Were glaciers thicker decades ago? Most expert will say yes. How much thicker? That’s a little harder to determine. A maintenance worker for Glacier 3000, a company that manages cable cares and ski lifts near the Les Diablerets resort in the Swiss Alps, found a couple last week who looks the same as they did 75 years ago. They could probably tell him if they weren’t frozen solid in the melting glacier.
“It was a man and a woman wearing clothes from the last (world) war. The ice preserved them perfectly and their belongings were intact. They were lying there, close to each other. The ice has preserved them.”
Le Matin reports that the bodies were found at an altitude of about 8,600 feet in the Diablerets mountain range in the Bernese Alps. “Les Diablerets” is French for "the abode of devils" and these craggy peaks are covered by the the Diablerets Glacier at the higher altitude and the Tsanfleuron Glacier below it. Perhaps “covered” is no longer the case, as Bernhard Tschannen, the CEO of Glacier 3000, explains:
"Every year we lose a meter or half a meter of ice. Eighty years ago this glacier was much bigger than it is now."
Eighty years ago, Marcelin and Francine Dumoulin, a shoemaker and schoolteacher, were raising seven children and some dairy cows in the village of Chandolin. On August 15, 1942, the couple left to either milk their cows or visit a chalet in Bern and never returned. After an intense two-month search, the Dumoulins were declared dead and their orphaned children placed with relatives or in foster homes.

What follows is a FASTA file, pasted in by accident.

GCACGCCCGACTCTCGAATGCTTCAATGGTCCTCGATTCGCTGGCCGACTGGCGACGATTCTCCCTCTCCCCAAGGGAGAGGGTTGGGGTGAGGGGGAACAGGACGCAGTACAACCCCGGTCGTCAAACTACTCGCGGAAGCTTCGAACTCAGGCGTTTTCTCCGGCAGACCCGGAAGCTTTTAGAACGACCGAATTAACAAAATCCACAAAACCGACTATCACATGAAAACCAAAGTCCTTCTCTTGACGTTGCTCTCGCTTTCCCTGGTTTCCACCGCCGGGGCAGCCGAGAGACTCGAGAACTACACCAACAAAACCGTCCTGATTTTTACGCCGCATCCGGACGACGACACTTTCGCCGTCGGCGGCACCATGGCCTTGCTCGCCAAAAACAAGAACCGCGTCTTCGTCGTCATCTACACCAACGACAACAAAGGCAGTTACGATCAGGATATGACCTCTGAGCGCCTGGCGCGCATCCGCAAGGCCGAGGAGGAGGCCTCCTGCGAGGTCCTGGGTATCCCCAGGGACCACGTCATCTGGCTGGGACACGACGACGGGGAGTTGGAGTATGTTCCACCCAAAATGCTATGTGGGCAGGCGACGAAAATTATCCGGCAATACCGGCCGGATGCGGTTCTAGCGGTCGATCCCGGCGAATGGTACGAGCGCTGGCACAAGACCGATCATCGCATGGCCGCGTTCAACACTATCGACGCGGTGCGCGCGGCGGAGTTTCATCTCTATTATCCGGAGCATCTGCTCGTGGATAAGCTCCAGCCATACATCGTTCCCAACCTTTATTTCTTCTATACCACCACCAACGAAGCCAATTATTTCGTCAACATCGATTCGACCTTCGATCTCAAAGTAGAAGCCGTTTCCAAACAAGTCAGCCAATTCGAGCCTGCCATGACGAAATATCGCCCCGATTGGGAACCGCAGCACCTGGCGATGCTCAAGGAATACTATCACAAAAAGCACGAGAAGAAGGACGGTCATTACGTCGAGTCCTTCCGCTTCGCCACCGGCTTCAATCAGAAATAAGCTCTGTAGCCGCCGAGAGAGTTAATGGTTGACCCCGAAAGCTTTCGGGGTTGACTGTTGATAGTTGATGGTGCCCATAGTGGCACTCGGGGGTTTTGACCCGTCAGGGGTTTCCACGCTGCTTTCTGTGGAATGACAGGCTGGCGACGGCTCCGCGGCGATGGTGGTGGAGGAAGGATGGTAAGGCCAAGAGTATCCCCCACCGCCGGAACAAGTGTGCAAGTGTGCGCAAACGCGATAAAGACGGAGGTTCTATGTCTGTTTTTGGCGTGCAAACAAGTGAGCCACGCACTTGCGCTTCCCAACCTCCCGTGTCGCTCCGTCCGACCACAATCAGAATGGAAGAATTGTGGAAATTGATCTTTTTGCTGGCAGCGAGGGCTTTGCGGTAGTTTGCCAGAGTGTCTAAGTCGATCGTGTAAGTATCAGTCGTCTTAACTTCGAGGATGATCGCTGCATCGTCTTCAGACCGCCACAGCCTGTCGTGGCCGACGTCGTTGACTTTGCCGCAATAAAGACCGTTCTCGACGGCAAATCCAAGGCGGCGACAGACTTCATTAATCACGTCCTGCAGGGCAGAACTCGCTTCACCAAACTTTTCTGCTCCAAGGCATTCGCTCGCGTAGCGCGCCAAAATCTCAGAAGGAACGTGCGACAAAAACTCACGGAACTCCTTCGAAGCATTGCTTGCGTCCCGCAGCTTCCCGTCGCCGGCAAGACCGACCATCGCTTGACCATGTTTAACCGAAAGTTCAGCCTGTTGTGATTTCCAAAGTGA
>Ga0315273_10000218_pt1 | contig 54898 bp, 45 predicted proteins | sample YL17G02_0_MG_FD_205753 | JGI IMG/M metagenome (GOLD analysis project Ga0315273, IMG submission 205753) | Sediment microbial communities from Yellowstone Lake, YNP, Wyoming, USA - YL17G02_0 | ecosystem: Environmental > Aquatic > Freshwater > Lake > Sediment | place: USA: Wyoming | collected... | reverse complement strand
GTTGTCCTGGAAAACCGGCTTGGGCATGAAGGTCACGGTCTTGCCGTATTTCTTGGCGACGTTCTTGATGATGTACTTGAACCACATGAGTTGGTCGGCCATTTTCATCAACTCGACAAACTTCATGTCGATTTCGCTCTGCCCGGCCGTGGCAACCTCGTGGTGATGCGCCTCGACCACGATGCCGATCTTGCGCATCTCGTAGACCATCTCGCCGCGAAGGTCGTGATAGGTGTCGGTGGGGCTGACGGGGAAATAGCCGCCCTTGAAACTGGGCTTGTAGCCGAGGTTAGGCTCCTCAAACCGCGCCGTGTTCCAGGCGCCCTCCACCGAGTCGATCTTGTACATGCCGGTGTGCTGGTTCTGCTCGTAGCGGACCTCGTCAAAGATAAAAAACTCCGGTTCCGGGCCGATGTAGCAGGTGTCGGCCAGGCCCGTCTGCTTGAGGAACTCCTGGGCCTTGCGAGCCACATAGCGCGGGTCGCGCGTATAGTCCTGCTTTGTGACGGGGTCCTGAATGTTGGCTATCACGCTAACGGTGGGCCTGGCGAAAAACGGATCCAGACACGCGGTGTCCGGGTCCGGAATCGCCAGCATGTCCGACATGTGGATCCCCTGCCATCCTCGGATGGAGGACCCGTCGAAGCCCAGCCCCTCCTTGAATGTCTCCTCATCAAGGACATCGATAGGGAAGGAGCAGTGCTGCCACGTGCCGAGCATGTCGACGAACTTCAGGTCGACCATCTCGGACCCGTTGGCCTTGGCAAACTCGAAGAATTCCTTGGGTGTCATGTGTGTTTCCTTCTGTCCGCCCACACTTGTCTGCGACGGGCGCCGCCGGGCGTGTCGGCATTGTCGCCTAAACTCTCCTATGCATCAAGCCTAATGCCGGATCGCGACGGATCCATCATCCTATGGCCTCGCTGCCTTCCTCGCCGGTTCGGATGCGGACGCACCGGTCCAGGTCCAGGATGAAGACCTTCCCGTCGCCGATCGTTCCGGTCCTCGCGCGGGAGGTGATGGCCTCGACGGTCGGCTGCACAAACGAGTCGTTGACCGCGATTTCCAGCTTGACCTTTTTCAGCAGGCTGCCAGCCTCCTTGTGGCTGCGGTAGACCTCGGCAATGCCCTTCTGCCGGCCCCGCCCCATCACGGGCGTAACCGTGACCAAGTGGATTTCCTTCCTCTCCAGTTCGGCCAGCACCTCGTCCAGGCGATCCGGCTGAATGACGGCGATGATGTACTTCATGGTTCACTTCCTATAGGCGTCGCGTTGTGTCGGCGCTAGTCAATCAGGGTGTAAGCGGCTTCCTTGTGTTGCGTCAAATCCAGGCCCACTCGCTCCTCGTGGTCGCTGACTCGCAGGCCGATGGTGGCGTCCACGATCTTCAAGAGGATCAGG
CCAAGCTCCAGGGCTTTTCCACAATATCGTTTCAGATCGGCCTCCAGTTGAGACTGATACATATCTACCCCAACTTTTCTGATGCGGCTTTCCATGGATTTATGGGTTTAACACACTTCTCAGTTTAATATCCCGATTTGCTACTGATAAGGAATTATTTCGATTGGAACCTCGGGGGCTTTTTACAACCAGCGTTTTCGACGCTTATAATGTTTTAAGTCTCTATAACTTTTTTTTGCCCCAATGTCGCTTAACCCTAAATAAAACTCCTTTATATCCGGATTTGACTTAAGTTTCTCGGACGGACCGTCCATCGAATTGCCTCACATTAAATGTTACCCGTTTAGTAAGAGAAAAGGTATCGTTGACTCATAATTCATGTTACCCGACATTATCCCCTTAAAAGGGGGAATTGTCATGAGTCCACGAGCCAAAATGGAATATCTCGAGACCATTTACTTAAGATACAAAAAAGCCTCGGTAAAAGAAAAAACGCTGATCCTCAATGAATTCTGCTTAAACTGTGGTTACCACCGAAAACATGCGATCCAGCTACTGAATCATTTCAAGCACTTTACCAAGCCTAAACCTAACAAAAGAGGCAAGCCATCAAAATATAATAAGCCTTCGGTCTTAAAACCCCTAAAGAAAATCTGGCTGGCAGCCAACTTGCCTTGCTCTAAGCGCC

According to the report, the Glacier 3000 worker was attending to equipment near the Tsanfleuron glacier when he saw a foot in the ice. A quick search revealed boots, a hat, backpacks, a bottle, a book, a watch … and the sad frozen remains of the couple, side by side. After police investigated and barricaded the scene, a block of ice containing the bodies was removed and taken for DNA analysis, which confirmed their identity as the missing Dumoulins. Their two surviving children were notified.
“Everything suggests that they were trying to reach the canton of Bern on foot, as was sometimes the case at the time. That was the shortest route."
According to police spokesperson Stéphane Vouardoux, the disappearance saddened and haunted local residents to this day. While it appears the couple may have stumbled into a crevice, the “Abode of the Devils” aren’t called that to be cute. Marceline Udry-Dumoulin, one of the surviving children, says this will be reflected in the funeral.
“We will arrange a funeral for them as if they had just passed away. The religious aspect is very important for me.”
The old ‘devils’ in the Diablerets were the ice-covered crags and crevices where hikers could easily lose their footing, fall and disappear forever … or at least for decades. Those devils are disappearing as the new devils of climate change melt the glaciers that have been frozen for eons.
What will these new devils reveal? Which ones are worse?